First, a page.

Real (Kind=nag_wp) :: a(0:n)
Real (Kind=nag_wp) :: z(2,n)
Real (Kind=nag_wp) :: w(2*(n+1))
Logical :: scal
...
scal = .True.
Call c02agf(a, n, scal, z, w, ifail)
New Code
Real (Kind=nag_wp) :: a(0:n)
Real (Kind=nag_wp) :: z(2,n)
Complex (Kind=nag_wp) :: zz(n)
Integer :: itmax, polish
Real (Kind=nag_wp) :: berr(n), cond(n)
Integer :: conv(n)
...
itmax = 30
polish=1
Call c02abf(a, n, itmax, polish, zz, berr, cond, conv, ifail)
! Convert array z from Complex to Real
z(1,1:n) = Real(zz(1:n))
z(2,1:n) = Aimag(zz(1:n))
that argument z is a two-dimensional array of type real(kind=nag_wp) for c02agf, but is a one-dimensional array of type complex(kind=nag_wp) for c02abf. Note also that the roots may be returned in a different order in array z.
where $H\left({z}_{k}\right)=(n-1)[(n-1){\left({P}^{\prime}\left({z}_{k}\right)\right)}^{2}-nP\left({z}_{k}\right){P}^{\prime \prime}\left({z}_{k}\right)]$ and ${z}_{0}$ is specified.
The sign in the denominator is chosen so that the modulus of the Laguerre step at ${z}_{k}$, viz. $\left|L\left({z}_{k}\right)\right|$, is as small as possible. The method can be shown to be cubically convergent for isolated roots (real or complex) and linearly convergent for multiple roots.
The routine generates a sequence of iterates ${z}_{1},{z}_{2},{z}_{3},\dots \text{}$, such that $\left|P\left({z}_{k+1}\right)\right|<\left|P\left({z}_{k}\right)\right|$ and ensures that ${z}_{k+1}+L\left({z}_{k+1}\right)$
‘roughly’ lies inside a circular region of radius $\left|F\right|$ about ${z}_{k}$ known to contain a zero of $P\left(z\right)$; that is, $\left|L\left({z}_{k+1}\right)\right|\le \left|F\right|$, where $F$ denotes the Fejér bound (see Marden (1966)) at the point ${z}_{k}$. Following Smith (1967), $F$ is taken to be $\mathrm{min}\phantom{\rule{0.125em}{0ex}}(B,1.445nR)$, where $B$ is an upper bound for the magnitude of the smallest zero given by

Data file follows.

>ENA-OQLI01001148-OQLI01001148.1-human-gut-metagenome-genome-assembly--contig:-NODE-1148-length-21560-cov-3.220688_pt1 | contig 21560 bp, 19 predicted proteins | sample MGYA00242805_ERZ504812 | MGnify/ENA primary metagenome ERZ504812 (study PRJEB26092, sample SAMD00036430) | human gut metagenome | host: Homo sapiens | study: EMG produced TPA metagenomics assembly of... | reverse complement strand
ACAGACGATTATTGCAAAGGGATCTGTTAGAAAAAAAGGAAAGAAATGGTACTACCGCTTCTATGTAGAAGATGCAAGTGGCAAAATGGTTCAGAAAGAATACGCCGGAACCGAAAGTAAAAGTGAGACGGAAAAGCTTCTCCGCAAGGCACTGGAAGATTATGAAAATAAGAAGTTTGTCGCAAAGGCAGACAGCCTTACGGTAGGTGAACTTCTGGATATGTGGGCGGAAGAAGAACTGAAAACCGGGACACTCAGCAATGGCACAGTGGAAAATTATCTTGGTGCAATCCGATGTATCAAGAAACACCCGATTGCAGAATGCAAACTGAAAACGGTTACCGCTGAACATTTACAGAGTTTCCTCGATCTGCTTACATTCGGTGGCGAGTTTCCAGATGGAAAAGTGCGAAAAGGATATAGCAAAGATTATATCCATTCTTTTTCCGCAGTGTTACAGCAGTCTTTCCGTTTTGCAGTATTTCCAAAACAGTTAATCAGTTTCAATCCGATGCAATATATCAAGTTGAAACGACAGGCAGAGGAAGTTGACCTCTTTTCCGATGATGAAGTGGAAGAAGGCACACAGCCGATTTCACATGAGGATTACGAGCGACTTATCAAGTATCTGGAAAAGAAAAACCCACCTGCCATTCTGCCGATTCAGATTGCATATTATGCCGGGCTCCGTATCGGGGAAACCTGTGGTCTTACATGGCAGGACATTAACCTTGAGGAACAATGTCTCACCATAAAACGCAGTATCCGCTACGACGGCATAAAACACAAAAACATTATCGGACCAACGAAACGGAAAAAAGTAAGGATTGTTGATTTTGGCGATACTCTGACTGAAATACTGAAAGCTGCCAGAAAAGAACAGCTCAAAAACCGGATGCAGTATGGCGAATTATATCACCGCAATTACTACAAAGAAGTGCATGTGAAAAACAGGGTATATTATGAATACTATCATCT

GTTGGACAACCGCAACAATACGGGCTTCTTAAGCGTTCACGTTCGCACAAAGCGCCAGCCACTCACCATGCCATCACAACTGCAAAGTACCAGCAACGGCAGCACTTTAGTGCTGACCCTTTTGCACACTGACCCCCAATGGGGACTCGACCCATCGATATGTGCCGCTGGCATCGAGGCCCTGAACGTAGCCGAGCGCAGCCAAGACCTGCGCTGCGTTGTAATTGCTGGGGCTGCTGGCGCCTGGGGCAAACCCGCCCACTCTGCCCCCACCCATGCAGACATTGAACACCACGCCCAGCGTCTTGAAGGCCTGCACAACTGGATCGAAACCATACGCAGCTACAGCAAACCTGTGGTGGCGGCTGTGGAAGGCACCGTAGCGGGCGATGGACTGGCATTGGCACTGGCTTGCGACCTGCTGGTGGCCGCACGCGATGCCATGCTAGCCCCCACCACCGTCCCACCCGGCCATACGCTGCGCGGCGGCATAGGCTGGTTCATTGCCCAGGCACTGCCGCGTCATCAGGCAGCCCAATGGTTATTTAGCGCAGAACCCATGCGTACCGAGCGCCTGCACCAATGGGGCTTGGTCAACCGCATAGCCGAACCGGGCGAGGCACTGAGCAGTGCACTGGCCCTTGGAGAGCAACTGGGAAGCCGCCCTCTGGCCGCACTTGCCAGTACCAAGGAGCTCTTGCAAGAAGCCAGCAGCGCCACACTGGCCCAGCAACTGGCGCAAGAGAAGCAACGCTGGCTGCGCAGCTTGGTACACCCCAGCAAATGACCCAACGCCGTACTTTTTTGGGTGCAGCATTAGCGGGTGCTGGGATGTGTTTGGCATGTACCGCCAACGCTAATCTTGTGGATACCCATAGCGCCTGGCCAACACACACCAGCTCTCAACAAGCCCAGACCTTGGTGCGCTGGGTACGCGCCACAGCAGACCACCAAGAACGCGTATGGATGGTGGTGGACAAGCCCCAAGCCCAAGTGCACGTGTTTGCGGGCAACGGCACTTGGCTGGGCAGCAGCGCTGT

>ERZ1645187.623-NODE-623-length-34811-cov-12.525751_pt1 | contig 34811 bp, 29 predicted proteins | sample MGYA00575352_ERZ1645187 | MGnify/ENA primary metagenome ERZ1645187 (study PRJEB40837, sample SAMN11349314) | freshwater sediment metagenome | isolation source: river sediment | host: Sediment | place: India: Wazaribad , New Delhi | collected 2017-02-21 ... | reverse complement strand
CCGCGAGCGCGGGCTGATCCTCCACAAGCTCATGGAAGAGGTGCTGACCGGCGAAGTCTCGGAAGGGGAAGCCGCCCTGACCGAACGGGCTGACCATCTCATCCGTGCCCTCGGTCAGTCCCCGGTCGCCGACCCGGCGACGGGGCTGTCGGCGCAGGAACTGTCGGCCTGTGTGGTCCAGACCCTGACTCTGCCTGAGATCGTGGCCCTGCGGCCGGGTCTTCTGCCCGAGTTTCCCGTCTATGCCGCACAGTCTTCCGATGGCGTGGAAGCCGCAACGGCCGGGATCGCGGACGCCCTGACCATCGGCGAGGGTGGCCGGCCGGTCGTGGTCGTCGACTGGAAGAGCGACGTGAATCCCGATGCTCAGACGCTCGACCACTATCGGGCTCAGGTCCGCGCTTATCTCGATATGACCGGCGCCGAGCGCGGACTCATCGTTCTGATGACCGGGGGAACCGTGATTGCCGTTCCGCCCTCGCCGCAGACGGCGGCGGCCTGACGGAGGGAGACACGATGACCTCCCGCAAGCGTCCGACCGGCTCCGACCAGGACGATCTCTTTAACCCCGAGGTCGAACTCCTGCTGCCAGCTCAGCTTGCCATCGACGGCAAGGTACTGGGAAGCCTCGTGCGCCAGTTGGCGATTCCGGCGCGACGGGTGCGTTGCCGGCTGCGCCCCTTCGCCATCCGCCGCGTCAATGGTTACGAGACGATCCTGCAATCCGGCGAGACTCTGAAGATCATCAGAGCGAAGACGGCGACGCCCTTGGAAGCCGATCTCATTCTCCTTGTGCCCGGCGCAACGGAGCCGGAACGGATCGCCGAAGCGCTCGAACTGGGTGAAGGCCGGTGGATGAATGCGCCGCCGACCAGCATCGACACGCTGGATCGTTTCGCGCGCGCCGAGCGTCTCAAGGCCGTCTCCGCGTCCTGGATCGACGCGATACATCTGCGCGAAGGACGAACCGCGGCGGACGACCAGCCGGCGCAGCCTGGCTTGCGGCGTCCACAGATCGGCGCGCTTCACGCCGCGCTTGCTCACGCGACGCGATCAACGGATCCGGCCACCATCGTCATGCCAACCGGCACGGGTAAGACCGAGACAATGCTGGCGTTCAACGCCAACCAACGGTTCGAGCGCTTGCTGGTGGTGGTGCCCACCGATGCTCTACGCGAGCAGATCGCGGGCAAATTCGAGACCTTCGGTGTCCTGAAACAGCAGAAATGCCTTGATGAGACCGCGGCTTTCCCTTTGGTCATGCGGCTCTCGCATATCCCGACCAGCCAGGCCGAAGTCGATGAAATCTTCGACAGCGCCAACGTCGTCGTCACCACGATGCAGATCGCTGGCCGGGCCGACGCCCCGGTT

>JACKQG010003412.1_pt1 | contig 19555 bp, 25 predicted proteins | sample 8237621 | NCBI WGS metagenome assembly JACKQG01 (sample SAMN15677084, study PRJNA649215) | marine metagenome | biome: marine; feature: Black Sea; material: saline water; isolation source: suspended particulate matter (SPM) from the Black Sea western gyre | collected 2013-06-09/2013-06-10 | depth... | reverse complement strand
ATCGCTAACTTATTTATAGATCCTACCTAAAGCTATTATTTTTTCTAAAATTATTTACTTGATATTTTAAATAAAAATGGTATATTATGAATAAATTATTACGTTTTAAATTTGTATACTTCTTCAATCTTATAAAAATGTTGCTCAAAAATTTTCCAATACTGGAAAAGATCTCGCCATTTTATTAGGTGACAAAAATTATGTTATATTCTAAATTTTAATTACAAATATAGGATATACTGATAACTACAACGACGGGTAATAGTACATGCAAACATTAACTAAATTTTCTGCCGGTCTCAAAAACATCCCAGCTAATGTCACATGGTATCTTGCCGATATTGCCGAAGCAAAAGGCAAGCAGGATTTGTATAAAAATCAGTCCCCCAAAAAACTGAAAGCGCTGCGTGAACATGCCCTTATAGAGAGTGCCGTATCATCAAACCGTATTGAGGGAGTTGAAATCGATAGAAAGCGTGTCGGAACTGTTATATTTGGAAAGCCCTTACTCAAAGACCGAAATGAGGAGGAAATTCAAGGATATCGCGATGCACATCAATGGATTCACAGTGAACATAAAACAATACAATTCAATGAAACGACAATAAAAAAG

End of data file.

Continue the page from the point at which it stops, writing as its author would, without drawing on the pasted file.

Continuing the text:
Starting from the origin, successive iterates are generated according to the rule
${z}_{k+1}={z}_{k}+L\left({z}_{k}\right)$, for
$k=1,2,3,\dots \text{}$, and
$L\left({z}_{k}\right)$ is ‘adjusted’ so that
$\left|P\left({z}_{k+1}\right)\right|<\left|P\left({z}_{k}\right)\right|$ and
$\left|L\left({z}_{k+1}\right)\right|\le \left|F\right|$. The iterative procedure terminates if
$P\left({z}_{k+1}\right)$ is smaller in absolute value than the bound on the rounding error in
$P\left({z}_{k+1}\right)$ and the current iterate
${z}_{p}={z}_{k+1}$ is taken to be a zero of $P\left(z\right)$ (as is its conjugate
${\overline{z}}_{p}$ if ${z}_{p}$ is complex). The deflated polynomial
$\stackrel{~}{P}\left(z\right)=P\left(z\right)/(z-{z}_{p})$ of degree $n-1$ if ${z}_{p}$ is real
($\stackrel{~}{P}\left(z\right)=P\left(z\right)/\left((z-{z}_{p})(z-{\overline{z}}_{p})\right)$ of degree $n-2$ if ${z}_{p}$ is complex) is then formed, and the above procedure is repeated on the deflated polynomial until $n<3$, whereupon the remaining roots are obtained via the ‘standard’ closed formulae for a linear ($n=1$) or quadratic ($n=2$) equation.
Note that c02ajf,c02akfandc02alf can be used to obtain the roots of a quadratic, cubic ($n=3$) and quartic ($n=4$) polynomial, respectively.
4References
Marden M (1966) Geometry of polynomials Mathematical Surveys3 American Mathematical Society, Providence, RI
Smith B T (1967) ZERPOL: a zero finding algorithm for polynomials using Laguerre's method Technical Report Department of Computer Science, University of Toronto, Canada